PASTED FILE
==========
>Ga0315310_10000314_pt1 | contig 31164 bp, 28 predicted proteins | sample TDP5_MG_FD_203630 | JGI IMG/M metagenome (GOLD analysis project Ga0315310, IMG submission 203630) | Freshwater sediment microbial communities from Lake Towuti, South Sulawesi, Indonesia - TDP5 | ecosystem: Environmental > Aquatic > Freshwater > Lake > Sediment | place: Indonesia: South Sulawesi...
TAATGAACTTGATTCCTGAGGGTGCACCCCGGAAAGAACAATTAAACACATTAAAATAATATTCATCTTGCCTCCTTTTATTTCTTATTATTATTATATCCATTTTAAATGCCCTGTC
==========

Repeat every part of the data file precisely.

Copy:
>Ga0315310_10000314_pt1 | contig 31164 bp, 28 predicted proteins | sample TDP5_MG_FD_203630 | JGI IMG/M metagenome (GOLD analysis project Ga0315310, IMG submission 203630) | Freshwater sediment microbial communities from Lake Towuti, South Sulawesi, Indonesia - TDP5 | ecosystem: Environmental > Aquatic > Freshwater > Lake > Sediment | place: Indonesia: South Sulawesi...
TAATGAACTTGATTCCTGAGGGTGCACCCCGGAAAGAACAATTAAACACATTAAAATAATATTCATCTTGCCTCCTTTTATTTCTTATTATTATTATATCCATTTTAAATGCCCTGTC